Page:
GANGS of youths on motorbikes that are “running riot and getting away with it” have sparked outrage among Southampton residents.

People living in the north of the city have told how they feel fed up with motorbikes tearing along pathways.

Fearful for their safety, they have described how youths are often seen speeding through Lordswood and the surrounding areas.

However, many say the council and police are not doing enough to combat the issue and are demanding action to protect their neighbourhoods.

Daily Echo: A photo of three teens who were seen riding through Lordswood woods in April 2020.

One woman who wanted to remain unnamed for the fear of being targeted for speaking out, told the Daily Echo: “When we bought our first home here ten-years-ago it was with the dream of lovely walks with future children in a safe open space.

“What we have now is revving engines, the repugnant smell of petrol or worse, burning vehicles.

“Our children scream and cower in their own garden because so many times in their short lives they’ve witnessed bikes tearing towards them and I’ve had to pull them out of harms way in the woods behind us.

"My eldest has to wear ear defenders in our back garden to not have a panic attack the moment she hears the roar of yet another - probably stolen - bike/quad.

Daily Echo: Motorcyclists in Lordswood, Southampton

“These cretins gather on the green spaces and tear up the grass whilst looking in at various properties.

"If you look out your window they make throat slitting motions and laugh. If you want to know how these thieving yobs make residents feel, it’s simple.

"It’s anxiety inducing hell. You wait to be their next target or hear they’ve hurt someone innocently walking on a path.”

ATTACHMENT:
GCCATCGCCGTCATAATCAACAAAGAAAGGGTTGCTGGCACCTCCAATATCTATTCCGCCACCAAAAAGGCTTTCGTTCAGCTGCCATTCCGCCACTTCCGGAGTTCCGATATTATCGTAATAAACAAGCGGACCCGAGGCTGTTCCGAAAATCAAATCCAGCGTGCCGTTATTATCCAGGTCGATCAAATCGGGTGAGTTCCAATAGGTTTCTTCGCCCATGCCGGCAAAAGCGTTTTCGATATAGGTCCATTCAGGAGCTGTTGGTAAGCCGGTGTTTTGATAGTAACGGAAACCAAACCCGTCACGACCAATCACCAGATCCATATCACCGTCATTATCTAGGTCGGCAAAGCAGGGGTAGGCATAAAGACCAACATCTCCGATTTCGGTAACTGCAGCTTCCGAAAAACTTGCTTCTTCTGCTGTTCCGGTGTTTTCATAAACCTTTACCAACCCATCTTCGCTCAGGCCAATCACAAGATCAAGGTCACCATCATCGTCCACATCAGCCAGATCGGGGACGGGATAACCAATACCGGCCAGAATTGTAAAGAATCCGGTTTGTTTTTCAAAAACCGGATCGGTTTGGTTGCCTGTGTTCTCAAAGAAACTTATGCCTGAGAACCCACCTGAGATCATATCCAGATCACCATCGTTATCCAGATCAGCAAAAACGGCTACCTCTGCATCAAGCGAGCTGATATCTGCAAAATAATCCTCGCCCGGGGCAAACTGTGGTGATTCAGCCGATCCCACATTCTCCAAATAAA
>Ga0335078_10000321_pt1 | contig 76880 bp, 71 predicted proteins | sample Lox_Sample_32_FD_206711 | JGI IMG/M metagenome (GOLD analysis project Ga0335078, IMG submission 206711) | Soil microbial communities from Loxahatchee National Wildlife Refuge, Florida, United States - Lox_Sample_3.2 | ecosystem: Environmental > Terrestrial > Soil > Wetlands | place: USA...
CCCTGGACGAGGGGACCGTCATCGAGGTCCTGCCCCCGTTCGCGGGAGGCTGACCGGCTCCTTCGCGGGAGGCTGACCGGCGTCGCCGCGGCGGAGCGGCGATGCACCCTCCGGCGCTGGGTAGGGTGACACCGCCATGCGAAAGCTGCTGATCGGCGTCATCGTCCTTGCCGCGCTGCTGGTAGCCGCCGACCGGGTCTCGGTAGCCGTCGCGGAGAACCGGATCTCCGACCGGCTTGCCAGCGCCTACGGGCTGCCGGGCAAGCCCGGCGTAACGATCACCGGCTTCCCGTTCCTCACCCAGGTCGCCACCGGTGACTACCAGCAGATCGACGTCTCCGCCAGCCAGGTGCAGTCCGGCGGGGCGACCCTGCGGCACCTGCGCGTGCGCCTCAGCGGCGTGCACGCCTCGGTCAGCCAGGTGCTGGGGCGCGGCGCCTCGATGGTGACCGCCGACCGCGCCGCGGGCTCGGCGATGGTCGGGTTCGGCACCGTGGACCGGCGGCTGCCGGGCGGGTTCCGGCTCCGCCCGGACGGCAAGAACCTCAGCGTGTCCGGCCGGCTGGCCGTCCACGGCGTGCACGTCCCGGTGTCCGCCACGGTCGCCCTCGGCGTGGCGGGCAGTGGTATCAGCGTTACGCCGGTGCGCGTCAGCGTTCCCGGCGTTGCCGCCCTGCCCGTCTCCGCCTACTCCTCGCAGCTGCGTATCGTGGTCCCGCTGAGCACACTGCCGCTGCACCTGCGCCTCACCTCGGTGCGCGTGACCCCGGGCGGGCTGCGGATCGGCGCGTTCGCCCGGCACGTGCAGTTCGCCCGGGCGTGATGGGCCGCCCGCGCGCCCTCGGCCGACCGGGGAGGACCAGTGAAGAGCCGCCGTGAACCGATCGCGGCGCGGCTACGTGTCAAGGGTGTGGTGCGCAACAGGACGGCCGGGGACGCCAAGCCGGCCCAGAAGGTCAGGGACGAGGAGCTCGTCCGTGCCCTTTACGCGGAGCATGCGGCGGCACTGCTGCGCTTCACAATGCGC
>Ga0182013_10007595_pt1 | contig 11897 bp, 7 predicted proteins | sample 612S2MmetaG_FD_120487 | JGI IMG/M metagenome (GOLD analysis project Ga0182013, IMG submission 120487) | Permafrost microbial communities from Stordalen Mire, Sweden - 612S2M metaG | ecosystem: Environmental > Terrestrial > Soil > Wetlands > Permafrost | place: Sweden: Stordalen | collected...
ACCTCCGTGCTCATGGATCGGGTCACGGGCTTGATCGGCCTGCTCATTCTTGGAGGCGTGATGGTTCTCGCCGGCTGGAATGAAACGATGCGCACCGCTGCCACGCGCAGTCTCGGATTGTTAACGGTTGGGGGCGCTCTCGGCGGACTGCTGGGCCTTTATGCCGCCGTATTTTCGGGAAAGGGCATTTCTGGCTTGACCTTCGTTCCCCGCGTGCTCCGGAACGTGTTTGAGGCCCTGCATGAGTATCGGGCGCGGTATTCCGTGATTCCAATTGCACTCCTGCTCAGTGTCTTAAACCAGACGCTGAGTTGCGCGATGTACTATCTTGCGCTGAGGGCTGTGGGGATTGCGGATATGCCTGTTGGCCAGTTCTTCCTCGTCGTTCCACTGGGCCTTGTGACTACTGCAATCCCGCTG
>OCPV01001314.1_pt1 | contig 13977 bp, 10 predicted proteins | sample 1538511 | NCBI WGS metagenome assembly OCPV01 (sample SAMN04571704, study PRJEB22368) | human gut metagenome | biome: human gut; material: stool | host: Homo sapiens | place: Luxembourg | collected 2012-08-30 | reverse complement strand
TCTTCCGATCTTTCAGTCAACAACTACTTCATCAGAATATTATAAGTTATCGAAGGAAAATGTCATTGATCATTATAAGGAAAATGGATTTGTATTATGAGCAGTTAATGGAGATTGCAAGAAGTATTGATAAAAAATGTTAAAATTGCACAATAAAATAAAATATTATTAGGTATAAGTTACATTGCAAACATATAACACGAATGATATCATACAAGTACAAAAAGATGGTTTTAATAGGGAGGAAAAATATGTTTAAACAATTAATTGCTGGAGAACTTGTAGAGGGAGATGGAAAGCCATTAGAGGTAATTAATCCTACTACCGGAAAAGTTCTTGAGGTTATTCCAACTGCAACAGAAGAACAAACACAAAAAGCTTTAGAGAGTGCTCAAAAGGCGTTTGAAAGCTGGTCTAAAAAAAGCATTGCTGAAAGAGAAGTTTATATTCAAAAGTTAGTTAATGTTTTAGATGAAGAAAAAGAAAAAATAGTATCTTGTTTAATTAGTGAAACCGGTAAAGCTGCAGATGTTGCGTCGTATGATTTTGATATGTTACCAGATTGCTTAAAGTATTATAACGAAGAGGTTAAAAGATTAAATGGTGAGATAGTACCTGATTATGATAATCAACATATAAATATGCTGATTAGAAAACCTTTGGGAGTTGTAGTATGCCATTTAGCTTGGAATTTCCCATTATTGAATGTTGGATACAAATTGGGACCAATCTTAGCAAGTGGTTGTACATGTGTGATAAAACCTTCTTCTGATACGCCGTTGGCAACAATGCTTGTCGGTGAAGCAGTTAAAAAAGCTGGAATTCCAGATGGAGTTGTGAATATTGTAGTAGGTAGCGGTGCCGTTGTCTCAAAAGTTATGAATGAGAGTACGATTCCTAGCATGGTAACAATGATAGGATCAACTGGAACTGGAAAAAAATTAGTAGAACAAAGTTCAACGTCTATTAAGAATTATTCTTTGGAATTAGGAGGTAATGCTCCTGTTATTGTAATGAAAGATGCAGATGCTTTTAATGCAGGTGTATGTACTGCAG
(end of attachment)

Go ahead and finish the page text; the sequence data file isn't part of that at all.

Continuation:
Meanwhile, a man from Sandpiper Road, who again wanted to remain anonymous added: “They are running riot and getting away with it.”

Daily Echo: Motorcyclists in Lordswood, Southampton

The Labour councillor for Coxford, Matt Renyard launched a petition calling on the council to install anti-motorcycle barriers in a bid to stop the gangs.

He has proposed barriers at hotspots in the north of the city to ‘reclaim’ pathways for residents.

However, Jim Morrison a Lordswood-based neighbourhood watch co-ordinator said he would welcome the installation of the anti-motorbike installations but does not think the barriers are the full answer to the issue.

He said: “I fear the cuts have gone too far in our communities, including policing and the situation may now not be recoverable in some areas even if some new inexperienced officers are recruited.”

Daily Echo: Motorcyclists in Lordswood, Southampton

Deputy leader of the council, Jeremy Moulton, reports that the council is working closely with the police.

He said: “The extra police we now have, and are getting, will help, as will the Police and Crime Commissioner’s new ASB fund.

“The council has put in place a £500k fund to tackle anti-social behaviour and this specifically includes an element for physical infrastructure such as barriers to stop motorbikes.

"We have also set aside further £480k for councillors to bid for local infrastructure schemes which can include barriers.

Daily Echo: Motorcyclists in Lordswood, Southampton

"It is very unlikely that a physical solution will solve the problem however, and blocking off paths can mean that cyclists and parents with pushchairs can’t get through.”

Commenting previously, Inspector Sarah Nicholson said: “We know that anti-social behaviour causes misery to local communities which is why we are doing everything we can to tackle this behaviour.

“We are listening to the concerns raised by communities and our officers continue to carry out dedicated patrols as often as possible in the areas that need it the most, including the Lordswood area.

“We are also working with partners to look at ways we can prevent young people from becoming involved in anti-social behaviour and making the decision to go out and cause harm in their neighbourhood.

Daily Echo: Motorcyclists in Lordswood, Southampton

"This includes working with secondary schools, youth services and the community safety team to help divert young people away from crime and reduce incidents.

“We often hear that there is little point in reporting anti-social behaviour as the police will be far too busy.

"That is not the case. Every report of anti-social behaviour is assessed to identify instances and areas where we need to focus our resources.

"For this reason, we continue to urge people to report incidents to us when they take place. People can do this by calling 101 or by reporting online.”